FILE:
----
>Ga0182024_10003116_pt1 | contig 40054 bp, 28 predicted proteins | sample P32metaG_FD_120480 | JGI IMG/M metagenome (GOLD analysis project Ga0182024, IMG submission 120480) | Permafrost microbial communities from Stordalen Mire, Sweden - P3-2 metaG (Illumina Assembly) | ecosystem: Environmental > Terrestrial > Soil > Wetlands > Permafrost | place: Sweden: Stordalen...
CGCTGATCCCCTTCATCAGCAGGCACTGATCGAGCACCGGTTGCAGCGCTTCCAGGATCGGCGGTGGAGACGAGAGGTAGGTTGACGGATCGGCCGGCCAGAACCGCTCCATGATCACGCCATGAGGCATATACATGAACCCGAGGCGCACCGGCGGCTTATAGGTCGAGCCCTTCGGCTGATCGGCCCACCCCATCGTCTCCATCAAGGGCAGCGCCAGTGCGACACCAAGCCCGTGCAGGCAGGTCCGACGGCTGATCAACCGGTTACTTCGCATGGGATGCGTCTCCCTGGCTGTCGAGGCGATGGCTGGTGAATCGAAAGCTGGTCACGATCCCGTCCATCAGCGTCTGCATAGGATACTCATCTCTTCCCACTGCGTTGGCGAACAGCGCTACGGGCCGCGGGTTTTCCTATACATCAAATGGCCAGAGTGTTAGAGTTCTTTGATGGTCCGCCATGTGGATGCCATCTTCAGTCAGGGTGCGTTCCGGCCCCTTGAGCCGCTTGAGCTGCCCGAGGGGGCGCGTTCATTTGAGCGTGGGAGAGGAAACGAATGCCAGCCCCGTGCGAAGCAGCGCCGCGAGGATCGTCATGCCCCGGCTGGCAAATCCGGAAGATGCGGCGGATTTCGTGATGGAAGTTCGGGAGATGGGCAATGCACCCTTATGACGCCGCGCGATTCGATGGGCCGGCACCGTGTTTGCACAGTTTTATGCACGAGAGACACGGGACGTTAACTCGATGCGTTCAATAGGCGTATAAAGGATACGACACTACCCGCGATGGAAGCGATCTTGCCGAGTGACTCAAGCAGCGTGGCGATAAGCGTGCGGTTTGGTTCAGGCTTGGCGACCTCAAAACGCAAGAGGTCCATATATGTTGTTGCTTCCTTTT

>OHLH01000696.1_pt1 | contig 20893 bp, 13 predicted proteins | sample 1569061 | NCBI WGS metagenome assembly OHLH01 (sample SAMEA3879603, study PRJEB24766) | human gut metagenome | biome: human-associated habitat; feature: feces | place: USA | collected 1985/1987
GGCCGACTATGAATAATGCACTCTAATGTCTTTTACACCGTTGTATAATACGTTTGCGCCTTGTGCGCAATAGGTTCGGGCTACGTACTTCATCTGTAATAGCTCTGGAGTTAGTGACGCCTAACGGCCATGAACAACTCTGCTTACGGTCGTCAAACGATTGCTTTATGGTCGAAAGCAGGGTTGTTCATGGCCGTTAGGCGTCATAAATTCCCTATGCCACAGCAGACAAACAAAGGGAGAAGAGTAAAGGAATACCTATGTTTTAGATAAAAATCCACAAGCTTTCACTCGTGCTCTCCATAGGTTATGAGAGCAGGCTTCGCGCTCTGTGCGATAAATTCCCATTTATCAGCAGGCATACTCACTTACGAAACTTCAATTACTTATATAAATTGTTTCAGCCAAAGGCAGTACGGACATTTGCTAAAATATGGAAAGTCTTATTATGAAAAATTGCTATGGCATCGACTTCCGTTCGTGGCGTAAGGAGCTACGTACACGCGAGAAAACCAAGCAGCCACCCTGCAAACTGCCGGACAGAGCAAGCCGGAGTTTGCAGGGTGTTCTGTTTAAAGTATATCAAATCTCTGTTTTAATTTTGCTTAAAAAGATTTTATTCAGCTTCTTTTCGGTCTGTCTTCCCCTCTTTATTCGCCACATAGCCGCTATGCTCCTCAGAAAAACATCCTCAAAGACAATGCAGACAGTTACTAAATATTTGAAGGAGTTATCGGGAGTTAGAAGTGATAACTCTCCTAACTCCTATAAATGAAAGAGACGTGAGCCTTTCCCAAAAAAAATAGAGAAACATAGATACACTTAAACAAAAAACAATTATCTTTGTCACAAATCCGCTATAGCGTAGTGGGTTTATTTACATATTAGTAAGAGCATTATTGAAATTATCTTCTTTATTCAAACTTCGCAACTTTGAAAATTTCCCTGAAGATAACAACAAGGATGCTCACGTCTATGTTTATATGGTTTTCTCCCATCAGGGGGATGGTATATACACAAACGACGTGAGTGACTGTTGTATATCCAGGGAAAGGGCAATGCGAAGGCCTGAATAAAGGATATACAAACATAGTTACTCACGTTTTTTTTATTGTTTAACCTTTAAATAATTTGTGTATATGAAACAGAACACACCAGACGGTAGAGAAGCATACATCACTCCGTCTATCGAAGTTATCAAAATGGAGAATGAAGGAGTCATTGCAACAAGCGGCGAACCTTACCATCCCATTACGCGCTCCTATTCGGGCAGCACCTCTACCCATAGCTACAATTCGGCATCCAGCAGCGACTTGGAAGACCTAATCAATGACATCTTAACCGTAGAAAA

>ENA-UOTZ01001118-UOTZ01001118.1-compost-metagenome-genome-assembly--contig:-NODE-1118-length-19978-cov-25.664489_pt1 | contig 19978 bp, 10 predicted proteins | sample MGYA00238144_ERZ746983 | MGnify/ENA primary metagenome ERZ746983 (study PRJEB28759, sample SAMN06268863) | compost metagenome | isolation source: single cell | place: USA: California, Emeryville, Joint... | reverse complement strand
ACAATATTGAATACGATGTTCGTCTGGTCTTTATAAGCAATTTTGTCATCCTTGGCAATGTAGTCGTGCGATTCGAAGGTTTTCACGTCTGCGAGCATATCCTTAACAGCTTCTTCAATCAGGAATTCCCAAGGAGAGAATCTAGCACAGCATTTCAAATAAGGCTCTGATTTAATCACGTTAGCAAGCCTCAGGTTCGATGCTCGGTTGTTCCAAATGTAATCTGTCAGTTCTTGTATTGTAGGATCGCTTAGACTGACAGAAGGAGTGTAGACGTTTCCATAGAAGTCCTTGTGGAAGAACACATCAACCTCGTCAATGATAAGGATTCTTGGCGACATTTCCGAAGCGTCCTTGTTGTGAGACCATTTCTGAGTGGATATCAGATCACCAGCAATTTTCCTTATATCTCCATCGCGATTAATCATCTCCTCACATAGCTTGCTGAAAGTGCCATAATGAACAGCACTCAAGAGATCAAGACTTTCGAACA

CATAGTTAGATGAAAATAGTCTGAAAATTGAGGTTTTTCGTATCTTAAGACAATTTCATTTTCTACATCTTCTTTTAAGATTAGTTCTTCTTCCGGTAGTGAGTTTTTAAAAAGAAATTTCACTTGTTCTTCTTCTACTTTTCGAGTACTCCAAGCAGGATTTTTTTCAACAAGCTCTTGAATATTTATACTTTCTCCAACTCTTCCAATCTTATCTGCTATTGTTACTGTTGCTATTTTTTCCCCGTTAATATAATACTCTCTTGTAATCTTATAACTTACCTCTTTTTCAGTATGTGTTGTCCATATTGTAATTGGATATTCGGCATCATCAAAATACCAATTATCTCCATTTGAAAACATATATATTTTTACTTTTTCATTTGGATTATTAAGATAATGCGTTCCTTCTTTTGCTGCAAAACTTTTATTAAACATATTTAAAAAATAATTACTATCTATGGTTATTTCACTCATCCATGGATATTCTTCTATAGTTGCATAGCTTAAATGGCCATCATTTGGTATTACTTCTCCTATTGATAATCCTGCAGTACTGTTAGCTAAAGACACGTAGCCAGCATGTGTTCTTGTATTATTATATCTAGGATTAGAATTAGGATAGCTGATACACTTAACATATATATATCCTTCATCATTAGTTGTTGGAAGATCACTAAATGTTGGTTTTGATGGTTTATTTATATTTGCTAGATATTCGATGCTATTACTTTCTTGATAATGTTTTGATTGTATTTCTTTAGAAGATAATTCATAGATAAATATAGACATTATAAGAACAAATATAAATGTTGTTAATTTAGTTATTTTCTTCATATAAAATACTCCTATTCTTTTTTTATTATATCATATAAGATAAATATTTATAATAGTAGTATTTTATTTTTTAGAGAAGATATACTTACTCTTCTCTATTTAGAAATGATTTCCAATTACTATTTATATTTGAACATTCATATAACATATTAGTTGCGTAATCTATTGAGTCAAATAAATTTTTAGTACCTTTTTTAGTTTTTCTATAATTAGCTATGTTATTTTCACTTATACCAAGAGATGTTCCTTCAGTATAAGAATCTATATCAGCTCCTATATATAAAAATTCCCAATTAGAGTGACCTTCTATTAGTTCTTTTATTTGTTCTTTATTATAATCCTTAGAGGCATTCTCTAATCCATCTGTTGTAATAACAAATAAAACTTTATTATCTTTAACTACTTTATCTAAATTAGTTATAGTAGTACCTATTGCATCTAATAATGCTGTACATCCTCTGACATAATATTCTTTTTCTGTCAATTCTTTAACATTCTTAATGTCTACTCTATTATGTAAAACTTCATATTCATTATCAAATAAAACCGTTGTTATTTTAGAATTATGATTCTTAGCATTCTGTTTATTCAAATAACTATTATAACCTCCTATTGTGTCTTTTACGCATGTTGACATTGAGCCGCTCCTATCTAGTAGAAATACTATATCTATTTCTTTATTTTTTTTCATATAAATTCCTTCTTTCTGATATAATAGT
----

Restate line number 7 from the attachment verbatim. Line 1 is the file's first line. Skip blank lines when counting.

CATAGTTAGATGAAAATAGTCTGAAAATTGAGGTTTTTCGTATCTTAAGACAATTTCATTTTCTACATCTTCTTTTAAGATTAGTTCTTCTTCCGGTAGTGAGTTTTTAAAAAGAAATTTCACTTGTTCTTCTTCTACTTTTCGAGTACTCCAAGCAGGATTTTTTTCAACAAGCTCTTGAATATTTATACTTTCTCCAACTCTTCCAATCTTATCTGCTATTGTTACTGTTGCTATTTTTTCCCCGTTAATATAATACTCTCTTGTAATCTTATAACTTACCTCTTTTTCAGTATGTGTTGTCCATATTGTAATTGGATATTCGGCATCATCAAAATACCAATTATCTCCATTTGAAAACATATATATTTTTACTTTTTCATTTGGATTATTAAGATAATGCGTTCCTTCTTTTGCTGCAAAACTTTTATTAAACATATTTAAAAAATAATTACTATCTATGGTTATTTCACTCATCCATGGATATTCTTCTATAGTTGCATAGCTTAAATGGCCATCATTTGGTATTACTTCTCCTATTGATAATCCTGCAGTACTGTTAGCTAAAGACACGTAGCCAGCATGTGTTCTTGTATTATTATATCTAGGATTAGAATTAGGATAGCTGATACACTTAACATATATATATCCTTCATCATTAGTTGTTGGAAGATCACTAAATGTTGGTTTTGATGGTTTATTTATATTTGCTAGATATTCGATGCTATTACTTTCTTGATAATGTTTTGATTGTATTTCTTTAGAAGATAATTCATAGATAAATATAGACATTATAAGAACAAATATAAATGTTGTTAATTTAGTTATTTTCTTCATATAAAATACTCCTATTCTTTTTTTATTATATCATATAAGATAAATATTTATAATAGTAGTATTTTATTTTTTAGAGAAGATATACTTACTCTTCTCTATTTAGAAATGATTTCCAATTACTATTTATATTTGAACATTCATATAACATATTAGTTGCGTAATCTATTGAGTCAAATAAATTTTTAGTACCTTTTTTAGTTTTTCTATAATTAGCTATGTTATTTTCACTTATACCAAGAGATGTTCCTTCAGTATAAGAATCTATATCAGCTCCTATATATAAAAATTCCCAATTAGAGTGACCTTCTATTAGTTCTTTTATTTGTTCTTTATTATAATCCTTAGAGGCATTCTCTAATCCATCTGTTGTAATAACAAATAAAACTTTATTATCTTTAACTACTTTATCTAAATTAGTTATAGTAGTACCTATTGCATCTAATAATGCTGTACATCCTCTGACATAATATTCTTTTTCTGTCAATTCTTTAACATTCTTAATGTCTACTCTATTATGTAAAACTTCATATTCATTATCAAATAAAACCGTTGTTATTTTAGAATTATGATTCTTAGCATTCTGTTTATTCAAATAACTATTATAACCTCCTATTGTGTCTTTTACGCATGTTGACATTGAGCCGCTCCTATCTAGTAGAAATACTATATCTATTTCTTTATTTTTTTTCATATAAATTCCTTCTTTCTGATATAATAGT